Infractions abound in the world of Tennessee sports betting.
The state’s local sportsbook, Action 24/7, just recently had its license suspended over issues of money laundering, credit card fraud and proxy betting.
The state’s newest sportsbook, William Hill, has already allegedly violated Tennessee sports betting regulations by offering player prop betting during March Madness.
This begs the question – what exactly do penalties look like for violators?
William Hill arrives late to the Tennessee regulations party
William Hill, one of the world’s oldest, most renowned sportsbooks, made its way to the states in 2012.
Most recently, the operator was granted a license in the Volunteer State – its 16th US jurisdiction. Less than three weeks after launch, though, trouble is already brewing.
According to the Tennessee Journal, the sportsbook was allegedly found taking prop bets on individual players this Monday during the NCAA Tournament.
This is a major regulatory violation per the state’s statute, which bans prop bets on college players.
The Tennessee Education Lottery (TEL), sports betting’s governing body, requires sportsbooks to pay an annual $750,000 licensing fee to keep their digital doors open. Fines for violations, however, are not as clearly defined.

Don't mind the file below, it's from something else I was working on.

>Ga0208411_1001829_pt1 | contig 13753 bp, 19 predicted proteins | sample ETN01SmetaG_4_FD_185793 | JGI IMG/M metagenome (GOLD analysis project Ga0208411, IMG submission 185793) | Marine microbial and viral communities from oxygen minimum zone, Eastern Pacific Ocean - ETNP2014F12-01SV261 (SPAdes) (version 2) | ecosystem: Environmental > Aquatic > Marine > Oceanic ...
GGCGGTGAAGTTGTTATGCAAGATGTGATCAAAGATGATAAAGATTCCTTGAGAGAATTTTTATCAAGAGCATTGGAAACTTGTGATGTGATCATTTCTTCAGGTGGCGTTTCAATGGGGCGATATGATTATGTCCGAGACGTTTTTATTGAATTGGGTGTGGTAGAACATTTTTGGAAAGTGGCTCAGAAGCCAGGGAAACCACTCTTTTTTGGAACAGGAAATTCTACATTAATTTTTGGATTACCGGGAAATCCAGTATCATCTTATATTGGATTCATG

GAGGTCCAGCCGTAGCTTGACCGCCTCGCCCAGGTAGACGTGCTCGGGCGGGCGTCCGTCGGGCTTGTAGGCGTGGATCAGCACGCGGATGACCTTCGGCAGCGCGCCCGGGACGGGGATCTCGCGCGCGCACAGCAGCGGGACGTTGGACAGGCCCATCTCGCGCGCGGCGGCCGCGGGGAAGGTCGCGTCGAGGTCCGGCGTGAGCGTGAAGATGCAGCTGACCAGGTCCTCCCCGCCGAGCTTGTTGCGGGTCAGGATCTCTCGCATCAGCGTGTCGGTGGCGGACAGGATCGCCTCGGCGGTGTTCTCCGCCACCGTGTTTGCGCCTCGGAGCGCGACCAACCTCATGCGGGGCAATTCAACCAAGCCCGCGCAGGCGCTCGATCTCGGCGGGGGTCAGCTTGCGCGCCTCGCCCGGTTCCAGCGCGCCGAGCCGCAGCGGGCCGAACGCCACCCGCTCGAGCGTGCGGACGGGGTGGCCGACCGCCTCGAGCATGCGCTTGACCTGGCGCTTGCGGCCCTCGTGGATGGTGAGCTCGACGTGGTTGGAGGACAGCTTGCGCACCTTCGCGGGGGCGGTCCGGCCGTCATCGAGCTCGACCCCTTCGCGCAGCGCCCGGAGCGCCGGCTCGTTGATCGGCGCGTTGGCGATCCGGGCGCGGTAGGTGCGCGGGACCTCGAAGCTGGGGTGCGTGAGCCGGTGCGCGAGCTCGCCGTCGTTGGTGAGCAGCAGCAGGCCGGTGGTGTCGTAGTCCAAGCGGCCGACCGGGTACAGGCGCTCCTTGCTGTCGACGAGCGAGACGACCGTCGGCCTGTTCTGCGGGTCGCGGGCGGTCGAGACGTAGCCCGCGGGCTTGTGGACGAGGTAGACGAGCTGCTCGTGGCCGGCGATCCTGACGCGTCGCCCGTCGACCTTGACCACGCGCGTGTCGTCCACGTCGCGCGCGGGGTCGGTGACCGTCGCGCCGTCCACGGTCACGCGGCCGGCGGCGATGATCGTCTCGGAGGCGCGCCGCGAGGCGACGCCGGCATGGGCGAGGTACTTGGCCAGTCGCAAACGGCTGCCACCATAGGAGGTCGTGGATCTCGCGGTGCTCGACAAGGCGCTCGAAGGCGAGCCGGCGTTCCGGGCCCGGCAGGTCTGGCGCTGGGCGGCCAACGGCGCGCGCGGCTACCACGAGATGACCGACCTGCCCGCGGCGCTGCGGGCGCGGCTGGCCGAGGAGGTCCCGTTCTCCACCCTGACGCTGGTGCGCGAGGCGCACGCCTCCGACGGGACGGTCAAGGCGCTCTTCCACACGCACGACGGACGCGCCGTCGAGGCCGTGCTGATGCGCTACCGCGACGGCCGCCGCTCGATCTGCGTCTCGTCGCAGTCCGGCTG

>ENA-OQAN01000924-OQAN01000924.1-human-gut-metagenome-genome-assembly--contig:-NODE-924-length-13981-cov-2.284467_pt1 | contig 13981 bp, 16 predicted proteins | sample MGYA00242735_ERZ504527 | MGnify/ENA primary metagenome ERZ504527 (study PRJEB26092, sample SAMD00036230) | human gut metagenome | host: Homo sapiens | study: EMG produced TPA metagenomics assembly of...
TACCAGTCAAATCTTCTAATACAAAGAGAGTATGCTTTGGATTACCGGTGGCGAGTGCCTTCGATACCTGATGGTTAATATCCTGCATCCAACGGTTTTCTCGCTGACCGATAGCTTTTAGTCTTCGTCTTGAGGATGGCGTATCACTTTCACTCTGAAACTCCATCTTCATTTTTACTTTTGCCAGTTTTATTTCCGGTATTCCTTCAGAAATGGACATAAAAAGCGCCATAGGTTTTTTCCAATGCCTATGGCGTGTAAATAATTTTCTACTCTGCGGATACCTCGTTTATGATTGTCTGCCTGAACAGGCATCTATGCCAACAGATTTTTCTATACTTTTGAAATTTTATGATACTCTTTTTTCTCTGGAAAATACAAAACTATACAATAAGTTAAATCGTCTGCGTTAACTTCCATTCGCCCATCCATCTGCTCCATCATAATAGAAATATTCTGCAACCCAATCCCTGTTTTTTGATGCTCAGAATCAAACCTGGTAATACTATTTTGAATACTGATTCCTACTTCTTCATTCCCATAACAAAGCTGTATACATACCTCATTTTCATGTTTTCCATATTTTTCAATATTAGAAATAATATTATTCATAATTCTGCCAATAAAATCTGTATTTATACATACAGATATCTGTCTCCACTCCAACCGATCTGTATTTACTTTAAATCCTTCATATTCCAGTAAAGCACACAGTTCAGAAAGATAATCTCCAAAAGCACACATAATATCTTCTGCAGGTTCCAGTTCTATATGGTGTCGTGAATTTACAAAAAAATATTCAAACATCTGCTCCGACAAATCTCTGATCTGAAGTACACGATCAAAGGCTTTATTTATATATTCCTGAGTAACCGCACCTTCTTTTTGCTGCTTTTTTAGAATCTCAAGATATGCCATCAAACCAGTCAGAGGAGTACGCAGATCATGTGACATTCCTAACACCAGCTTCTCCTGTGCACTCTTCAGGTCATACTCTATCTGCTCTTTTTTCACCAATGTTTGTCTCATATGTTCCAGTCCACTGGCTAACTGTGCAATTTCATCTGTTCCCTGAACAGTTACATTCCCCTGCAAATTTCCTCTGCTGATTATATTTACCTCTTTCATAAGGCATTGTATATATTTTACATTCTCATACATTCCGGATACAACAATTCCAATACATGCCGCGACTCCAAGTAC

TEL Communications Director Dave Smith said in a comment to the Tennessee Journal:
“There’s a process in place for violations, and we will follow that process. This matter is under review, however, prop bets on college players are not permitted. The operator has taken those down, and any wagers placed have been voided by the operator.”
What specific fines and penalties William Hill is subject to remains to be seen.
This isn’t the first of the Tennessee Lottery’s struggles
This is far from the first issue Tennessee sports betting has seen in its short history. Recently, the TEL’s regulatory decisions have been under fire as it negotiates the learning curve of regulated sports betting.
Earlier this month, the TEL suspended local sportsbook Action 24/7’s operating license due to a number of illicit activities taking place on its platform. The sportsbook self-reported the suspicious findings to the TEL in mid-March.
However, the problem was that the issues were not divulged immediately.
Action 24/7 then took the TEL to court, where a Nashville judge decided to reinstate the sportsbook’s license on account of the TEL failing to follow the appropriate course of action during the suspension process.
Additionally, the TEL has seen a revolving door in its sports betting operations.
Vice president Danielle Boyd served her last day on the job Wednesday, March 31 after nine months in the position. Boyd proceeded the TEL’s first sports gaming director, Jennifer Roberts, who spent only seven months on the job.
The revolving door of executives and the lack of clearly-defined penalties for violations has made for a tough few months for regulators in the state.
With any luck, the TEL will get a little relief and have an easy go of it next month. But, who are we kidding? April Fools’ Day is right around the corner.